For the first time, the Modern Medievalist daintily dips his toes into the shark-infested waters of our so-called culture wars and its eye of the storm: contemporary marriage politics. A few of you may know that the Oklahoma State House of Representatives recently passed a bill that, if approved by its Senate, would abolish marriage licenses issued by the state. The bill's author, Rep. Todd Russ, explains its intent:
"The point of my legislation is to take the state out of the process and leave marriage in the hands of the clergy. Marriage was historically a religious covenant first and a government-recognized contract second. Under my bill, the state is not allowing or disallowing same-sex marriage. It is simply leaving it up to the clergy."
This is a surprising, positive development for this country, and a position I've advocated long before this blog ever came into being. Now, since Mr. Russ is also an ordained Assemblies of God minister, this might come off as shameless self-promotion of the clerical caste. And, no doubt, those of you dear readers who are of a more progressive bent are no doubt turning red at the cheeks and are itching to bang out an angry comment at what you might (with reason) interpret to be another red state angrily picking up all its marbles and going home because the gays are taking over. Before you do that, hear me out here. I'll make a general sketch and then address details and objections in a Q&A format.
A select history of marriage laws
[As I'm writing this mostly from memory, please pardon the lack of citations.]
|Nicolas Poussin's Abduction of the Sabine Women, now at the Met|
Whether or not you agree with Mr. Russ that marriage was instituted by God in the time of man's innocency in the Garden, we can all agree that government regulation of marriage as we know it is a relatively new phenomenon. Before anyone jumps in to say that Russ is spouting a Christian fiction that's obviously untrue by citing the existence of marriage laws in ancient Greece and Rome, I'd first quip that a civilization whose first defining act of marriage is immortalized in art as "the rape of the Sabine women" is hardly a source of inspiration for the 21st century citizen. But yes, certainly, marriage laws existed aplenty in the order-obsessed world of pre-Christian Rome. To give himself legitimacy and continuity with the old Republic by appealing to old-fashioned values, Emperor Ocavian Augustus issued many laws to promote marriage in the senatorial class, promote childbearing to "keep Italy Italian", and punish adultery. There were certainly laws governing inheritance and property rights of spouses. Nonetheless, the average Roman pleb had little need for the courts because he had little property to speak of, and what issues did come up were settled at the community level. And, while many pious couples surely sought the blessing of the gods at the local temple, most weddings were of the "common law" variety:
-abductio, or marriage by abduction, as was sadly quite normal in the ancient world. This was Romulus's mythic solution to the whole "lack of women" problem as described in Livy's Ab Urbe Condita;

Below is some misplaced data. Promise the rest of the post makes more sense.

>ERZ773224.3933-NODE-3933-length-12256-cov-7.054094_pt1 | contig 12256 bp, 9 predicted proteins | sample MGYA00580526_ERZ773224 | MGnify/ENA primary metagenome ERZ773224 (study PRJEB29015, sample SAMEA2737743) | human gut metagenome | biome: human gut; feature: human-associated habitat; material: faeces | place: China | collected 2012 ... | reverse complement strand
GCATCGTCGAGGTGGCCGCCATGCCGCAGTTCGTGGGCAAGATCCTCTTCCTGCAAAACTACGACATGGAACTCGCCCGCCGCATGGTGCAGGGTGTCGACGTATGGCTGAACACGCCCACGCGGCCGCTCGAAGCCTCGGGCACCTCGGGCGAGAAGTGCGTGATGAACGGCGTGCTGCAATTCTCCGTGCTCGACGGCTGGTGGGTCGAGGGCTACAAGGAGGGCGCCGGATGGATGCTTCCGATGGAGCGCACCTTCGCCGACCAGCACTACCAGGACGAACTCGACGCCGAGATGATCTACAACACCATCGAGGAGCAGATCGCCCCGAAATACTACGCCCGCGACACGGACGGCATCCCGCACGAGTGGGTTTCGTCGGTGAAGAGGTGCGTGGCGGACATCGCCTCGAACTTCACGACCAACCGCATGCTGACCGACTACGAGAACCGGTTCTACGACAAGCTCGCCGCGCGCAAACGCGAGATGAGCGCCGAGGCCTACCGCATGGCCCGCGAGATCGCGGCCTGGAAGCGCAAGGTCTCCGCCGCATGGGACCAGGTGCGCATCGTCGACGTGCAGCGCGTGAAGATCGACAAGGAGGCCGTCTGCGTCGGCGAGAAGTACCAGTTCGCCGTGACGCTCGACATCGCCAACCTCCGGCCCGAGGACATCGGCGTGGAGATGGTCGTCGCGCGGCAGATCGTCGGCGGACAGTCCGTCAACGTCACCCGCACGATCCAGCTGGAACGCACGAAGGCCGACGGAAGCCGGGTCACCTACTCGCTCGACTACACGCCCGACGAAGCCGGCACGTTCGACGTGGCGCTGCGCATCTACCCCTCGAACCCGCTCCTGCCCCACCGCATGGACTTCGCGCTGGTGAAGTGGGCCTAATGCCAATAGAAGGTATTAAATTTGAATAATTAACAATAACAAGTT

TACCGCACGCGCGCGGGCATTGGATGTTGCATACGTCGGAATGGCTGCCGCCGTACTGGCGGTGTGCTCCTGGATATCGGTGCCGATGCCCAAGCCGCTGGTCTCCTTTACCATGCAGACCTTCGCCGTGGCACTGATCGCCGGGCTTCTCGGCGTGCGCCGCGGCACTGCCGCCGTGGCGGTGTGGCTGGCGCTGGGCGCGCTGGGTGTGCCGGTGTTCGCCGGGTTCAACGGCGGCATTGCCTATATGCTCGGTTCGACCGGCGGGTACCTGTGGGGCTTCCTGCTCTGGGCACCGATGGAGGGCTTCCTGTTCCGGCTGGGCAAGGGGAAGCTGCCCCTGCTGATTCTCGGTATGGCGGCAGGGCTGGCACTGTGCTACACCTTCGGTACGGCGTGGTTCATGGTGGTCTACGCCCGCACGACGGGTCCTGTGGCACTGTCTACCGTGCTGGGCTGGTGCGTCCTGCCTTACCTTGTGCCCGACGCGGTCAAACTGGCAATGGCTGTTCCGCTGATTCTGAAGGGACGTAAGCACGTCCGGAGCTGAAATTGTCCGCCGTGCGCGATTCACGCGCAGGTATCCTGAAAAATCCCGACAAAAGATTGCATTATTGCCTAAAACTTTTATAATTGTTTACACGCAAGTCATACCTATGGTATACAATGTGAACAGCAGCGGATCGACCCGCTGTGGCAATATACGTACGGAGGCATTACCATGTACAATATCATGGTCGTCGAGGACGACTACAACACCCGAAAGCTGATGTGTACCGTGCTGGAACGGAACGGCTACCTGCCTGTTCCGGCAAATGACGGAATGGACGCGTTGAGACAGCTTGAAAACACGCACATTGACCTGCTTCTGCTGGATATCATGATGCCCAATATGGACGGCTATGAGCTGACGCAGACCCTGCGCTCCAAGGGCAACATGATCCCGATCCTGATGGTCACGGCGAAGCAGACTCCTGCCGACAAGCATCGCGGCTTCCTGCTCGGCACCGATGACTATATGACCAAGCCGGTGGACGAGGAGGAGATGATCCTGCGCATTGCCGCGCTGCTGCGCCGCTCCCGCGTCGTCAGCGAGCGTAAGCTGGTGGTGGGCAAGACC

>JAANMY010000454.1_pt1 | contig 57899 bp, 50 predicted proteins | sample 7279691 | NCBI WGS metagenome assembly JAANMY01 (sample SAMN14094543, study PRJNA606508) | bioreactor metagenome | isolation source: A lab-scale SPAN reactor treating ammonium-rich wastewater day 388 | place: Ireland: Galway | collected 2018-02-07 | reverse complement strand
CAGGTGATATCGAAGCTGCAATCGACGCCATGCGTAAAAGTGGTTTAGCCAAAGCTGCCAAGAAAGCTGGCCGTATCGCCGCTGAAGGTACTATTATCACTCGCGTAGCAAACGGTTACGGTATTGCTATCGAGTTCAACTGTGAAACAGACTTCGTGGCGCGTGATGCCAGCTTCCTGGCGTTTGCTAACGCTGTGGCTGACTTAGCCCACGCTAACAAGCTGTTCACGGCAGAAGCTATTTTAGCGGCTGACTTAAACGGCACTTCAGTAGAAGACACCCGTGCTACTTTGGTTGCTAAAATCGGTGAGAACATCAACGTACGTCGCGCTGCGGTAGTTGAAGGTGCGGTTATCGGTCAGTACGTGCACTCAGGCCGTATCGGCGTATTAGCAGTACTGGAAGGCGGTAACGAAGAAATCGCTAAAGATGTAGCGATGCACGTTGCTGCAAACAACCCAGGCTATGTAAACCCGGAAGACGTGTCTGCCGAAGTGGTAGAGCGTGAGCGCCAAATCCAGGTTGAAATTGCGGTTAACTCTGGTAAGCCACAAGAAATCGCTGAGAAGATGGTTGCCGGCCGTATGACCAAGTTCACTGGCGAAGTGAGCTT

-manus, the typical respectable kind of marriage by which the patriarch of one family gave the bride's hand to the hand of the groom (in manum);
-usus, a marriage which was recognized merely by a man and woman living together for a year.
-contuberium, a marriage between slaves.
All examples above were deemed legal, yet without the involvement of either priest or magistrate. And so these "common law" marriages persisted well into the Christian age in the west. Today, we are irrevocably conditioned to the idea that marriage means exchanging vows before a churchman or, his more modern counterpart, the judge (though the fact that the black robe is directly descended from the priest's cassock should tell us something about our society's values). A man and a woman who say they're married "because we said so" just doesn't feel quite as real as a couple bearing the civil license. The same goes for a man and a man, a woman and a woman, or a man and two women. This is why the LGBT crusade for marriage equality isn't really about such unsexy matters as inheritance, property rights, and employment benefits. It's about the validation from state and society that comes with the civil license: that their marriage is just as real in every sense as hetero-monogamous marriage. It's the same reason why social conservatives oppose it just as much: they, more than liberals ever will, would defend to the death one's right to distribute one's property however they like. They just seem to think that if the state calls it marriage, they must call it that too.
What neither camp realizes is that the Catholic Church has become, in a sense, a victim of her own success. After the collapse of ancient Rome, the Church's canon law tribunals were the only institutions left to adjudicate on any legal issues that arose regarding marriage. And, just as they are today, canon lawyers then were swamped with cases surrounding annulments: whether or not a marriage was validly contracted. Today's canon lawyers have it pretty cut and dried because the Council of Trent (1545-1563) decreed that henceforth, no marriage between Catholics would even be considered valid unless performed in the presence of a priest with proper jurisdiction, and two witnesses:
"Those who shall attempt to contract marriage otherwise than in the presence of the parish priest, or of some other priest by permission of the said parish priest, or of the Ordinary, and in the presence of two or three witnesses; the holy Synod renders such wholly incapable of thus contracting and declares such contracts invalid and null, as by the present decree It invalidates and annuls them. Moreover It enjoins, that the parish priest, or any other priest, who shall have been present at any such contract with a less number of witnesses (than as aforesaid); as also the witnesses who have been present thereat without the parish priest, or some other priest; and also the contracting parties themselves; shall be severely punished, at the discretion of the Ordinary." (Session 24, Decree on the Reformation of Matrimony)
|The Council of Trent|